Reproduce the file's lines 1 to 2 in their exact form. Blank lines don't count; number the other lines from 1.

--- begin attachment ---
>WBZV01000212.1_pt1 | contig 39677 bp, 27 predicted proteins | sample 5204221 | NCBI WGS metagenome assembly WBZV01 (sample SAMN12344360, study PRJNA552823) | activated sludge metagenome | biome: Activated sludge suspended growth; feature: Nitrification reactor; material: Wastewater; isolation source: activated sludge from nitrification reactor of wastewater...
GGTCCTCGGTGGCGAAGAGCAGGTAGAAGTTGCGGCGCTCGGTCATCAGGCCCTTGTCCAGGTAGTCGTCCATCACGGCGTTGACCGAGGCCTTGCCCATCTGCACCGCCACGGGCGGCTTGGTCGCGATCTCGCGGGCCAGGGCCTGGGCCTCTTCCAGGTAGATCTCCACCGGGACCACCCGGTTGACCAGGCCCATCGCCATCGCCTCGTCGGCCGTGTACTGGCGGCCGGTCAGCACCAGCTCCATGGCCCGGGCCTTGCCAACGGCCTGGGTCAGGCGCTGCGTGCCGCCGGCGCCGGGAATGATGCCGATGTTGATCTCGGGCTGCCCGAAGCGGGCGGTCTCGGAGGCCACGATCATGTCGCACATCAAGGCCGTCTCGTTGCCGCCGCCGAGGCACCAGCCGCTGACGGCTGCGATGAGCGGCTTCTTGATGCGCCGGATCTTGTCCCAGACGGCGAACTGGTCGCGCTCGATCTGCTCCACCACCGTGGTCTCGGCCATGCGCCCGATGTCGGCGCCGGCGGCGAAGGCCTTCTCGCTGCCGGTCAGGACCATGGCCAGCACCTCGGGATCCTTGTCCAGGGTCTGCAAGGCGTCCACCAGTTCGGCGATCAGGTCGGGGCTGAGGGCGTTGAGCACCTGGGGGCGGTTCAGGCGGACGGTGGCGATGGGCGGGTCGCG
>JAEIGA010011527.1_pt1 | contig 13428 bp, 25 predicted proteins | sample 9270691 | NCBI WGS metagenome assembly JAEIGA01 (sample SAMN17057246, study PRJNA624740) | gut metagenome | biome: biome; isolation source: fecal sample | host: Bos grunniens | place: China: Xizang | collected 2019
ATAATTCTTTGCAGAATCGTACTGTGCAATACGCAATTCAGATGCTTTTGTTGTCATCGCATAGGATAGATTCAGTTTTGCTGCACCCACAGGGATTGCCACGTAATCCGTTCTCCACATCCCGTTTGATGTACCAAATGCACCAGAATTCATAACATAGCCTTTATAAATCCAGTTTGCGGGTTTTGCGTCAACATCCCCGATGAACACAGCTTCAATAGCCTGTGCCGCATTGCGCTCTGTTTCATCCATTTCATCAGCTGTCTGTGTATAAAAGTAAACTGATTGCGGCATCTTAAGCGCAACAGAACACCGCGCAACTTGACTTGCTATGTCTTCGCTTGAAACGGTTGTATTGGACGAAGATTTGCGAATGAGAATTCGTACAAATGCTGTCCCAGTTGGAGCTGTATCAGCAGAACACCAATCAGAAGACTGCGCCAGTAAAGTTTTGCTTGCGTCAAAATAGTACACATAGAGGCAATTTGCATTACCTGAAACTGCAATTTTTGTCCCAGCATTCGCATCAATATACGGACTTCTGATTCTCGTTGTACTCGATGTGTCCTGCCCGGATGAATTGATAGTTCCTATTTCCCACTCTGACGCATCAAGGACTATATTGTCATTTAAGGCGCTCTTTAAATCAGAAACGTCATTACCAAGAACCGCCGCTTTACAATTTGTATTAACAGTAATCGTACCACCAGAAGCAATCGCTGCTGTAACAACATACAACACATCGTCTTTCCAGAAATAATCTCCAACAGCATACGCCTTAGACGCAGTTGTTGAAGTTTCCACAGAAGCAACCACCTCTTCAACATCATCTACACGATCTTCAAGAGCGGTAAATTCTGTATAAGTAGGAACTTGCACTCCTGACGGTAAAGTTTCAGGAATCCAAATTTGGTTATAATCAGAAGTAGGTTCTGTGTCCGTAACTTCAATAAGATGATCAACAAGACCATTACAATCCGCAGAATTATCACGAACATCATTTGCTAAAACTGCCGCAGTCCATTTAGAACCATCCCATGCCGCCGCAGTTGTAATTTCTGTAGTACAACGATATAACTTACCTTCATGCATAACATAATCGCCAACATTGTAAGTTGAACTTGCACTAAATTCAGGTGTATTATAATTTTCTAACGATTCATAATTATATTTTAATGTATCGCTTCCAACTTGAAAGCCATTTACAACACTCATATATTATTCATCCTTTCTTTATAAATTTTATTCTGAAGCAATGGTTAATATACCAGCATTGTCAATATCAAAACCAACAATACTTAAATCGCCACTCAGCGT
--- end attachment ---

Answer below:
>WBZV01000212.1_pt1 | contig 39677 bp, 27 predicted proteins | sample 5204221 | NCBI WGS metagenome assembly WBZV01 (sample SAMN12344360, study PRJNA552823) | activated sludge metagenome | biome: Activated sludge suspended growth; feature: Nitrification reactor; material: Wastewater; isolation source: activated sludge from nitrification reactor of wastewater...
GGTCCTCGGTGGCGAAGAGCAGGTAGAAGTTGCGGCGCTCGGTCATCAGGCCCTTGTCCAGGTAGTCGTCCATCACGGCGTTGACCGAGGCCTTGCCCATCTGCACCGCCACGGGCGGCTTGGTCGCGATCTCGCGGGCCAGGGCCTGGGCCTCTTCCAGGTAGATCTCCACCGGGACCACCCGGTTGACCAGGCCCATCGCCATCGCCTCGTCGGCCGTGTACTGGCGGCCGGTCAGCACCAGCTCCATGGCCCGGGCCTTGCCAACGGCCTGGGTCAGGCGCTGCGTGCCGCCGGCGCCGGGAATGATGCCGATGTTGATCTCGGGCTGCCCGAAGCGGGCGGTCTCGGAGGCCACGATCATGTCGCACATCAAGGCCGTCTCGTTGCCGCCGCCGAGGCACCAGCCGCTGACGGCTGCGATGAGCGGCTTCTTGATGCGCCGGATCTTGTCCCAGACGGCGAACTGGTCGCGCTCGATCTGCTCCACCACCGTGGTCTCGGCCATGCGCCCGATGTCGGCGCCGGCGGCGAAGGCCTTCTCGCTGCCGGTCAGGACCATGGCCAGCACCTCGGGATCCTTGTCCAGGGTCTGCAAGGCGTCCACCAGTTCGGCGATCAGGTCGGGGCTGAGGGCGTTGAGCACCTGGGGGCGGTTCAGGCGGACGGTGGCGATGGGCGGGTCGCG